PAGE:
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Dalhousie Student Union
The Dalhousie Student Union
Dalhousie Student Union
is the official representative of students at Dalhousie University
Dalhousie University
in Halifax, Nova Scotia.Contents1 History 2 Structure 3 References 4 External linksHistory[edit] On November 10, 1869 students accepted ownership of the Dalhousie Gazette from the founding editors. A referendum was held February 18–19, 1960, regarding the question of a Student Union Building being built on campus. 90.2% of voters backed the idea. 83.2% of students turned out to vote. On November 8, 1968, the Student Union Building was opened. The cost of the building eventually was $3,700,000. The construction of the building was made possible in part by the province of Nova Scotia, which granted a loan of $2,766,600 to the Student Union
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Nova Scotia
Nova Scotia
Nova Scotia
(/ˌnoʊvə ˈskoʊʃə/; Latin for "New Scotland"; French: Nouvelle-Écosse; Scottish Gaelic: Alba Nuadh) is one of Canada's three maritime provinces, and one of the four provinces that form Atlantic Canada. Its provincial capital is Halifax. Nova Scotia is the second-smallest of Canada's ten provinces, with an area of 55,284 square kilometres (21,300 sq mi), including Cape Breton and another 3,800 coastal islands. As of 2016, the population was 923,598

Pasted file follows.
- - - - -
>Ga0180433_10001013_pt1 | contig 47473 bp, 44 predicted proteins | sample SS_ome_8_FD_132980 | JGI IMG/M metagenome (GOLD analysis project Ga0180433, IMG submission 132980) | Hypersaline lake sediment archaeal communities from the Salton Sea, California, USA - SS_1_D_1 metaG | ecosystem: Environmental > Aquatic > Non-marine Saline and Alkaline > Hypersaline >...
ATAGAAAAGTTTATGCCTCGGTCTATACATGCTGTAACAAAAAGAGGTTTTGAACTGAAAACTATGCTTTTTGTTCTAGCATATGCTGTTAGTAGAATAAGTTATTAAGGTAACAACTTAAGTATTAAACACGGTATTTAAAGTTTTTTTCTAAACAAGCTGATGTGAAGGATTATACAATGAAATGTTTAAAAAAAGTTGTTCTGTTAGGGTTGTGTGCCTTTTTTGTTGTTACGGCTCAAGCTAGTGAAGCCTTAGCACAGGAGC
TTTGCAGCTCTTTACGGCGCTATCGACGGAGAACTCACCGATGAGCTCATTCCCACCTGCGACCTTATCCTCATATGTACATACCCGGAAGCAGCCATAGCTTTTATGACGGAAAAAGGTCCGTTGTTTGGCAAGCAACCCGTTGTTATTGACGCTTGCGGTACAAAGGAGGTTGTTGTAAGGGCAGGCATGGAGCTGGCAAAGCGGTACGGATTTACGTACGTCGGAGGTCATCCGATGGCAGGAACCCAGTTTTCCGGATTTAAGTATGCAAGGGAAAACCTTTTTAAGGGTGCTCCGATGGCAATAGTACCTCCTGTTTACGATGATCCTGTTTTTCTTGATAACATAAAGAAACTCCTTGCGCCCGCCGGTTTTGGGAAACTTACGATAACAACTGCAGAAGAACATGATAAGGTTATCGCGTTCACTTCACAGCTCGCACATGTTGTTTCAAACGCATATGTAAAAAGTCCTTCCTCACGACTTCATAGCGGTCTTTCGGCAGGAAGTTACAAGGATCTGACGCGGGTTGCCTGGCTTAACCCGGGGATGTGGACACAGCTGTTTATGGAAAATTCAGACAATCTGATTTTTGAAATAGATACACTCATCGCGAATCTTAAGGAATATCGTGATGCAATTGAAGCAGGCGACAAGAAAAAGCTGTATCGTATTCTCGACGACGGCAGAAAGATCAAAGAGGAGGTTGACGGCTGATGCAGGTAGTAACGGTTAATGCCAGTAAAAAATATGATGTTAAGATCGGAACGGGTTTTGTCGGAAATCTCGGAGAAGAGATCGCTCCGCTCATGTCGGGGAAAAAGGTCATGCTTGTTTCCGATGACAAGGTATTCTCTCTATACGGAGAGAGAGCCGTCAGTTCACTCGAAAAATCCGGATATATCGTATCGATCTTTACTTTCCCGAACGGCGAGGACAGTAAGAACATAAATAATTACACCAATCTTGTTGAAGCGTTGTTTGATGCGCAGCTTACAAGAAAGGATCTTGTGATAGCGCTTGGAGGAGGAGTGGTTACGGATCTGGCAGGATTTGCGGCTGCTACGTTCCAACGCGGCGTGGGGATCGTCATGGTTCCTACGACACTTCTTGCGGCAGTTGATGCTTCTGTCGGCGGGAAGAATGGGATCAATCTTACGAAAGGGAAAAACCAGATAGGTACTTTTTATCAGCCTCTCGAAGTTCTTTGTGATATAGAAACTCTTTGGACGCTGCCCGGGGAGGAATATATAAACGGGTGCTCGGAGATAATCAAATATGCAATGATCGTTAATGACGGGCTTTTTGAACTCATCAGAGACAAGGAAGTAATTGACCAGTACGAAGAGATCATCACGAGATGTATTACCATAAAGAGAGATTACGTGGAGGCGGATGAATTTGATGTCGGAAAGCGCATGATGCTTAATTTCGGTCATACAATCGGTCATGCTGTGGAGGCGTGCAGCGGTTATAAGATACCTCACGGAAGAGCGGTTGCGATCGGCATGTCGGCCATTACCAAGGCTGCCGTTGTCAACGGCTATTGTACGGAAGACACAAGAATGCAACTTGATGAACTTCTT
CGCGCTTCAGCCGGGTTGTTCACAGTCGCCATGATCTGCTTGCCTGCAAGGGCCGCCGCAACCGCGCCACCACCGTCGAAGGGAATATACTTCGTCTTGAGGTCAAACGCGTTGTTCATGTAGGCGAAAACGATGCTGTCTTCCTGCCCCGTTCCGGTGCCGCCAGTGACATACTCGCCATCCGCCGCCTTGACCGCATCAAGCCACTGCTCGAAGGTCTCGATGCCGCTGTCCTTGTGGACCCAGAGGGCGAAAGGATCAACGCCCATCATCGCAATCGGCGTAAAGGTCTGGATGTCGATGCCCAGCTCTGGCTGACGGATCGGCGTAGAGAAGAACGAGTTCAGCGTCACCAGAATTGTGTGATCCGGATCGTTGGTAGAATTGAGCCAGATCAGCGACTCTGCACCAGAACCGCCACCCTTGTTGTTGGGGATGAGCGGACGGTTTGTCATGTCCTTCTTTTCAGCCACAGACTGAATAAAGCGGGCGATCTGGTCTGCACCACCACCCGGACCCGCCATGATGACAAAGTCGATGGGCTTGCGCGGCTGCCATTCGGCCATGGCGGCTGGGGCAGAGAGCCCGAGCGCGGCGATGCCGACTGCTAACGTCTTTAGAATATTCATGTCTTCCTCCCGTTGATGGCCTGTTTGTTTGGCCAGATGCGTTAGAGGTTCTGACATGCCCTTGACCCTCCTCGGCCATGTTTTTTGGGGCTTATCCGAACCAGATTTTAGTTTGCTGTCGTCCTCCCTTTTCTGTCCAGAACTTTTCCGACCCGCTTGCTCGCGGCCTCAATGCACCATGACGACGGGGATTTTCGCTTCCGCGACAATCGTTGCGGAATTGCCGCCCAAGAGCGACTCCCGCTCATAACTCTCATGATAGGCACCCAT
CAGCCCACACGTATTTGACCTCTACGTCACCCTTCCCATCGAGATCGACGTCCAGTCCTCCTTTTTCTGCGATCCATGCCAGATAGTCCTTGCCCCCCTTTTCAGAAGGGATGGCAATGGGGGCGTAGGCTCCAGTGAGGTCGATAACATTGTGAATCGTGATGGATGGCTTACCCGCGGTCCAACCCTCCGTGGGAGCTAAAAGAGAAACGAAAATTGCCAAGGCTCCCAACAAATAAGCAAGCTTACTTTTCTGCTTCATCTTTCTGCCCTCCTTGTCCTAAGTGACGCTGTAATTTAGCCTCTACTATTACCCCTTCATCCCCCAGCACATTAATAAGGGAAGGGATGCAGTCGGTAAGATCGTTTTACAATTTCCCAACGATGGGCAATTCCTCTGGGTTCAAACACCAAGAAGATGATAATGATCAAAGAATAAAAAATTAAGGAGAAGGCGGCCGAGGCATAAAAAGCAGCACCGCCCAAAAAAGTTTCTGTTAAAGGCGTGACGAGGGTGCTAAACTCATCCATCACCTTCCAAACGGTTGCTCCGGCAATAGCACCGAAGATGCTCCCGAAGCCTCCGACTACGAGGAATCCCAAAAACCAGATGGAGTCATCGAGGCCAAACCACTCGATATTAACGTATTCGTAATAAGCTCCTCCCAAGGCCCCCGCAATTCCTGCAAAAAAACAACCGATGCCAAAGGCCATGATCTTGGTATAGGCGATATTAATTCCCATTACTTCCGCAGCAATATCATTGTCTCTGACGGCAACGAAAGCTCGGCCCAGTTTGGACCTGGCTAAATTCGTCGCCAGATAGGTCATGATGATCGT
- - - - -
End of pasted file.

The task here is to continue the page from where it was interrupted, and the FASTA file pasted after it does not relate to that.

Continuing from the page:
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Nova Scotia Agricultural College
Agriculture
Agriculture
is the cultivation and breeding of animals and plants to provide food, fiber, medicinal plants and other products to sustain and enhance life.[1] Agriculture
Agriculture
was the key development in the rise of sedentary human civilization, whereby farming of domesticated species created food surpluses that enabled people to live in cities. The study of agriculture is known as agricultural science. The history of agriculture dates back thousands of years; people gathered wild grains at least 105,000 years ago, and began to plant them around 11,500 years ago, before they became domesticated. Pigs, sheep, and cattle were domesticated over 10,000 years ago. Crops originate from at least 11 regions of the world
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Referendum
A referendum (plural: referendums or referenda) is a direct vote in which an entire electorate is invited to vote on a particular proposal. This may result in the adoption of a new law. In some countries, it is synonymous with a plebiscite or a vote on a ballot question. Some definitions of 'plebiscite' suggest that it is a type of vote to change the constitution or government of a country.[1] However, some other countries define it differently